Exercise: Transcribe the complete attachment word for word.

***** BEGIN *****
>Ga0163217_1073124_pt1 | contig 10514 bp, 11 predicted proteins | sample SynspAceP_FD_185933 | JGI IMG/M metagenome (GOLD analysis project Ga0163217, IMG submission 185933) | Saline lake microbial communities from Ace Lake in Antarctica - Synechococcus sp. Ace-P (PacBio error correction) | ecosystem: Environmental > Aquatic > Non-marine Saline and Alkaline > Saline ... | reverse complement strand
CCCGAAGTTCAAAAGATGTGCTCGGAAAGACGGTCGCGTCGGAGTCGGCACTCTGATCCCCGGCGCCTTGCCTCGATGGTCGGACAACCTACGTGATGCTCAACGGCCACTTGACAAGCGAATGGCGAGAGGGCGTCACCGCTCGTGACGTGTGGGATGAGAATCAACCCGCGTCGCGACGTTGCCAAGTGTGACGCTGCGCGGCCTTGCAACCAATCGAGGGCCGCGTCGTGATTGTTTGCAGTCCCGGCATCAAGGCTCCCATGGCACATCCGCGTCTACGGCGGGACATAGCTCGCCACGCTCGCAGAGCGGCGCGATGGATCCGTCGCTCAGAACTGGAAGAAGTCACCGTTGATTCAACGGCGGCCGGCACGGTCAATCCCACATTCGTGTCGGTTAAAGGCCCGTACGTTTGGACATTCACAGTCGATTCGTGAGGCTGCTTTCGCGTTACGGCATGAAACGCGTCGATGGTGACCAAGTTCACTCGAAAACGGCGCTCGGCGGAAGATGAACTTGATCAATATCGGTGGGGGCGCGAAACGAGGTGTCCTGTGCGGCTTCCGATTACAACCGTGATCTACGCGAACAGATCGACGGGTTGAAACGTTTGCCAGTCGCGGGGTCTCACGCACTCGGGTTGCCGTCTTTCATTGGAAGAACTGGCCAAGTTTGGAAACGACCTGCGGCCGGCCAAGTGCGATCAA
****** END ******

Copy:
>Ga0163217_1073124_pt1 | contig 10514 bp, 11 predicted proteins | sample SynspAceP_FD_185933 | JGI IMG/M metagenome (GOLD analysis project Ga0163217, IMG submission 185933) | Saline lake microbial communities from Ace Lake in Antarctica - Synechococcus sp. Ace-P (PacBio error correction) | ecosystem: Environmental > Aquatic > Non-marine Saline and Alkaline > Saline ... | reverse complement strand
CCCGAAGTTCAAAAGATGTGCTCGGAAAGACGGTCGCGTCGGAGTCGGCACTCTGATCCCCGGCGCCTTGCCTCGATGGTCGGACAACCTACGTGATGCTCAACGGCCACTTGACAAGCGAATGGCGAGAGGGCGTCACCGCTCGTGACGTGTGGGATGAGAATCAACCCGCGTCGCGACGTTGCCAAGTGTGACGCTGCGCGGCCTTGCAACCAATCGAGGGCCGCGTCGTGATTGTTTGCAGTCCCGGCATCAAGGCTCCCATGGCACATCCGCGTCTACGGCGGGACATAGCTCGCCACGCTCGCAGAGCGGCGCGATGGATCCGTCGCTCAGAACTGGAAGAAGTCACCGTTGATTCAACGGCGGCCGGCACGGTCAATCCCACATTCGTGTCGGTTAAAGGCCCGTACGTTTGGACATTCACAGTCGATTCGTGAGGCTGCTTTCGCGTTACGGCATGAAACGCGTCGATGGTGACCAAGTTCACTCGAAAACGGCGCTCGGCGGAAGATGAACTTGATCAATATCGGTGGGGGCGCGAAACGAGGTGTCCTGTGCGGCTTCCGATTACAACCGTGATCTACGCGAACAGATCGACGGGTTGAAACGTTTGCCAGTCGCGGGGTCTCACGCACTCGGGTTGCCGTCTTTCATTGGAAGAACTGGCCAAGTTTGGAAACGACCTGCGGCCGGCCAAGTGCGATCAA